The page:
They chose an offensive lineman despite the availability of big time skilled position free agents. They risked scrutiny by the NFL to get an offensive lineman who would guarantee enough success to hopefully keep the Vikings in Minnesota beyond 2011.
This set a precedent that inspired Favre to start scheming, not to mention his admiration of an organization willing to do whatever it takes to win the Super Bowl. Although the NFL didn’t find the Vikings guilty of tampering with Favre during his retirement, we know that being the “all-mighty” of any sport often grants a superstar forgiveness because players like Favre are money shakers and sport leagues are essentially businesses.
All one has to do for proof is look at Michael Jordan and the NBA decision to not seriously investigate allegations of gambling and point shaving. The steroid fueled Mark McGwire-Sammy Sosa homerun chase came a few years after the 1994 baseball strike and MLB was desperate to have fans interested again.
Adrian Peterson was then drafted in 2007. Although I support arguments that Peterson is the best running back in football, how successful would he be running for the Green Bay Packers this year? It is Hutchinson that allows Peterson’s skills to shine. It was also Hutchinson, not Peterson, that was Favre’s main focus when he began discussing opportunities to play for the Vikings with Offensive Coach and friend Darrel Bevell and Coach Brad Childress in 2008.
Not to say Peterson and the Viking defense weren’t important to Favre, but defense and a running back are only as good as the ability of the offense to control the line of scrimmage. For the Vikings, that begins and ends with Hutchinson.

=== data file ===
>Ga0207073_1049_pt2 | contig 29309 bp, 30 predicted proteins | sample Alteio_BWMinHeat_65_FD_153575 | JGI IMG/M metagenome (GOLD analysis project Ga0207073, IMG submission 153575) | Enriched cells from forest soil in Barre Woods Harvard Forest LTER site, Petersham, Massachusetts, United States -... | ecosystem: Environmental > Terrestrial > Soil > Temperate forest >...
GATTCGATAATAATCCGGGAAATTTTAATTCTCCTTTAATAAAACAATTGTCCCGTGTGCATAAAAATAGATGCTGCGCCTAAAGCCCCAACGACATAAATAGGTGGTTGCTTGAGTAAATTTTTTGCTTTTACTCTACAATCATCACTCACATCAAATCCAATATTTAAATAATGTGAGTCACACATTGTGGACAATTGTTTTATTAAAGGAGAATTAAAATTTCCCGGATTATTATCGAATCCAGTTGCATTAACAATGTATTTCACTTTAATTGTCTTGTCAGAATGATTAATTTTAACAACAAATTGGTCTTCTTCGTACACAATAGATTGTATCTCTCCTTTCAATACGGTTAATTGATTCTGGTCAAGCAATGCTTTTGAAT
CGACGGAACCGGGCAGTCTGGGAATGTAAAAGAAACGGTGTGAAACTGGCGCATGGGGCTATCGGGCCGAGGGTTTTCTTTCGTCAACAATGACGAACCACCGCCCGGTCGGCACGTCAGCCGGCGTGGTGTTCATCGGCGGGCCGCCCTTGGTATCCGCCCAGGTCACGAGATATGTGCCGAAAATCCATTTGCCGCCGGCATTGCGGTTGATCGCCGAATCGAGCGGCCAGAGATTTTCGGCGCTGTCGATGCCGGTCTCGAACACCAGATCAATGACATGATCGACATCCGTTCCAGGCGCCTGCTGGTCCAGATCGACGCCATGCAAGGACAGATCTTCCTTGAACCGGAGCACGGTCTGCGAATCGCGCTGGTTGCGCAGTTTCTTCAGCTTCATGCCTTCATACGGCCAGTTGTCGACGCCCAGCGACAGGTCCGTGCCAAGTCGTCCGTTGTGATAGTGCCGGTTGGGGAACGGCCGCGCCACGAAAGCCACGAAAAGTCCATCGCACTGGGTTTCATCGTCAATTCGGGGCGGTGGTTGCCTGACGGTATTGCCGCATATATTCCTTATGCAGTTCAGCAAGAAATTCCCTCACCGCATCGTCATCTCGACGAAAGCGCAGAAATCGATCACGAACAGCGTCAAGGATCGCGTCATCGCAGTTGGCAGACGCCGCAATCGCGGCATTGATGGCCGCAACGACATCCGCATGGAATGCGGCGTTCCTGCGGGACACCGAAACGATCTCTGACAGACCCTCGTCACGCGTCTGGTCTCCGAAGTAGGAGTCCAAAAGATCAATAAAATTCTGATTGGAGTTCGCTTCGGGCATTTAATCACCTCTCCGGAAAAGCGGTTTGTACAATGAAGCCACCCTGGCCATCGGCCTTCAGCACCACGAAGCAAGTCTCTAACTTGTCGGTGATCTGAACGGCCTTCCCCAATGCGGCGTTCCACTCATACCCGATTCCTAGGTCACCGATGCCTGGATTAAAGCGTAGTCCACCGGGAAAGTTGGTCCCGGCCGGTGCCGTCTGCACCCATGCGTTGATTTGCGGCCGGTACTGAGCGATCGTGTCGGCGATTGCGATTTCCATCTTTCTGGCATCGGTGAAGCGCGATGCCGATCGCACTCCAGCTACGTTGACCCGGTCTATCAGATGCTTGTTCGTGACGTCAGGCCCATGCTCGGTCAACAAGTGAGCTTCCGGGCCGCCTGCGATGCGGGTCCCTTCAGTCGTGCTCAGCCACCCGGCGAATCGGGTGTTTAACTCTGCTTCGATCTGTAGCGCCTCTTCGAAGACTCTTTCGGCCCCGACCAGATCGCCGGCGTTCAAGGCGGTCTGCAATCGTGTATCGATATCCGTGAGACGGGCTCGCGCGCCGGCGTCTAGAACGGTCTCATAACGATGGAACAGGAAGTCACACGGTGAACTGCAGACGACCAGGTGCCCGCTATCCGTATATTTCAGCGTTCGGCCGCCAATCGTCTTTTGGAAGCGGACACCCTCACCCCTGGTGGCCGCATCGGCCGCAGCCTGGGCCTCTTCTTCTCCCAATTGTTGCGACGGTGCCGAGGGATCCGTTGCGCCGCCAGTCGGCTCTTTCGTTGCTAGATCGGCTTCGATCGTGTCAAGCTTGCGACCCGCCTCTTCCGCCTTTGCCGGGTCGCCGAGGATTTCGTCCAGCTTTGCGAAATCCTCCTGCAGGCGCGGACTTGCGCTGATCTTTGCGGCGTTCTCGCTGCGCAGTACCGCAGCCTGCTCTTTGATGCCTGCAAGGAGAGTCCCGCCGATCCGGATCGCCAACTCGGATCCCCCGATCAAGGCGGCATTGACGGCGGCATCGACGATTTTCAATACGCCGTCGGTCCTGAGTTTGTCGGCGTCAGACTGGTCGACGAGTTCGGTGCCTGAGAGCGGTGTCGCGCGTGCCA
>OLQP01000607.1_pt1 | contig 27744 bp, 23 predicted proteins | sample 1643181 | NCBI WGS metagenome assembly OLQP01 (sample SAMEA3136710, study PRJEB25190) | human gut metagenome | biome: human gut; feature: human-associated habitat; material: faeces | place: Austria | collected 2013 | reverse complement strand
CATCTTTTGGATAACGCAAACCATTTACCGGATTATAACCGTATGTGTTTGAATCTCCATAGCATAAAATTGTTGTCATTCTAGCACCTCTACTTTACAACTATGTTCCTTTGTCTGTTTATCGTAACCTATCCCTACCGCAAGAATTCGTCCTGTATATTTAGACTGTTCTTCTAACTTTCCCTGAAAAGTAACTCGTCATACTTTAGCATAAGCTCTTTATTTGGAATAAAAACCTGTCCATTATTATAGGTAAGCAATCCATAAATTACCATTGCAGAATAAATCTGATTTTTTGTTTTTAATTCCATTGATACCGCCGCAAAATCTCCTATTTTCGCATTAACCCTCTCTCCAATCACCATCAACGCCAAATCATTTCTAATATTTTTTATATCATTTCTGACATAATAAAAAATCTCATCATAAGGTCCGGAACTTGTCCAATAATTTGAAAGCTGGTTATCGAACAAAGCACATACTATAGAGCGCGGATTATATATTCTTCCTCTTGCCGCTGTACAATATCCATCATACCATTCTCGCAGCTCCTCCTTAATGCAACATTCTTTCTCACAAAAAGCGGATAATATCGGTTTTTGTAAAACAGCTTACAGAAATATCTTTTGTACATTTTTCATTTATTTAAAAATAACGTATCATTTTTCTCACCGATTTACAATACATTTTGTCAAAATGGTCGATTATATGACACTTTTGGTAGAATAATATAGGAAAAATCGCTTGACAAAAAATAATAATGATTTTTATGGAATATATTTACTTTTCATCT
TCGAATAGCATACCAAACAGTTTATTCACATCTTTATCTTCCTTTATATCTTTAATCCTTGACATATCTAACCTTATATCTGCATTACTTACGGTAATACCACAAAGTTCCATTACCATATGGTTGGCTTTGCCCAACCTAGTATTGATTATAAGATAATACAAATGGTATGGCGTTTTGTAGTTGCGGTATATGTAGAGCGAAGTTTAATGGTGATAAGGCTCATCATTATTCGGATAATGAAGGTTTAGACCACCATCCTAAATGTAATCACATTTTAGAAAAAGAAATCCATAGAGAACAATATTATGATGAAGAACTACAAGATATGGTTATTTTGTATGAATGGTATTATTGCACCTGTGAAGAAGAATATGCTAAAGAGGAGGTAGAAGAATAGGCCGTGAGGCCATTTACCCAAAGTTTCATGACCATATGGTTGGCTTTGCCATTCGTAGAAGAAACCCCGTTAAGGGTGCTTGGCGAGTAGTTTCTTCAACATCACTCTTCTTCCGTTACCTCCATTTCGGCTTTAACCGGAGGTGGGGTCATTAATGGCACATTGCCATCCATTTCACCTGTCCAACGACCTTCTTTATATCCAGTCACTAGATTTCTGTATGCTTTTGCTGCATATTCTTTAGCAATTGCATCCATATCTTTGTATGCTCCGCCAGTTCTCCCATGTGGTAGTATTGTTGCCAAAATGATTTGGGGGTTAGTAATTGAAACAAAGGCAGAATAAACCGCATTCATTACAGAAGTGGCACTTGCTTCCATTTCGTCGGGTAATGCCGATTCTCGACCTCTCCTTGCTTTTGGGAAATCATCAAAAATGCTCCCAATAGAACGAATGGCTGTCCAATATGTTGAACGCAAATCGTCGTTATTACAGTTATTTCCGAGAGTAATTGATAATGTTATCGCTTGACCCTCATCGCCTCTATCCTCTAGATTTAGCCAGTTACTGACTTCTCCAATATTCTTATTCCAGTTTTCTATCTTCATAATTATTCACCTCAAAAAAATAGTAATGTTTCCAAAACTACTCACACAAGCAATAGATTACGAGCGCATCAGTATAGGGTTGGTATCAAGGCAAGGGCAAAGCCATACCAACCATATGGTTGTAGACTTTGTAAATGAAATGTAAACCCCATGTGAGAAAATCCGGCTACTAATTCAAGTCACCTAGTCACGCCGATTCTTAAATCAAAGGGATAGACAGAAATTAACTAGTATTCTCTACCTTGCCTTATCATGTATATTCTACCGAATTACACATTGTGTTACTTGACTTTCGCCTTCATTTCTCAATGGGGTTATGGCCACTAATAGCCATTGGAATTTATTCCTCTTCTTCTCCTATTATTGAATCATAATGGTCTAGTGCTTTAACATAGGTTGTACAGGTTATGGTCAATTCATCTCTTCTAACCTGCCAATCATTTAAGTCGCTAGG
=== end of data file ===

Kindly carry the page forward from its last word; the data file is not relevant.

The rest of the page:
I disagree with NFL players like Jeremy Shockey and Shaun Rogers who recently argued that Lebron James couldn’t play in the NFL. He could if he ran behind Steve Hutchinson.
See, the Vikings would still be Super Bowl contenders if Peterson got hurt and was replaced by Chester Taylor and had Favre at Quarterback and Hutchinson at guard. The Vikings were successful minus Favre last year with Adriane Peterson running behind Hutchinson.
Take away Hutchinson last year and they don’t make it to 8-8. Take away Hutchinson this year, and the Vikings begin losing those close games and Brett Favre starts throwing interceptions because of pressure and because of the Vikings inability to keep defenses honest via the run – which starts with Hutchinson, not Peterson.
Which is why this year, the Associated Press Sports Writers should honor the value of all NFL offensive linemen who are mixing it up in the trenches every Sunday, by voting Hutchinson MVP. Barring any major injuries, the Vikings are serious Super Bowl contenders only because skill players like Favre, Peterson, and Rice have holes to run through and protection.
Hutchinson was able to lead the Seattle Seahawks to their first Super Bowl in 2006. Since his departure they have been mediocre at best despite playing in football’s weakest division. With Hutchinson, the Vikings have improved each season. Without Hutchinson, even with Favre, Allen, and Peterson, they would struggle to be 8-8 this year.
Steve Hutchinson should be the NFL MVP—Period!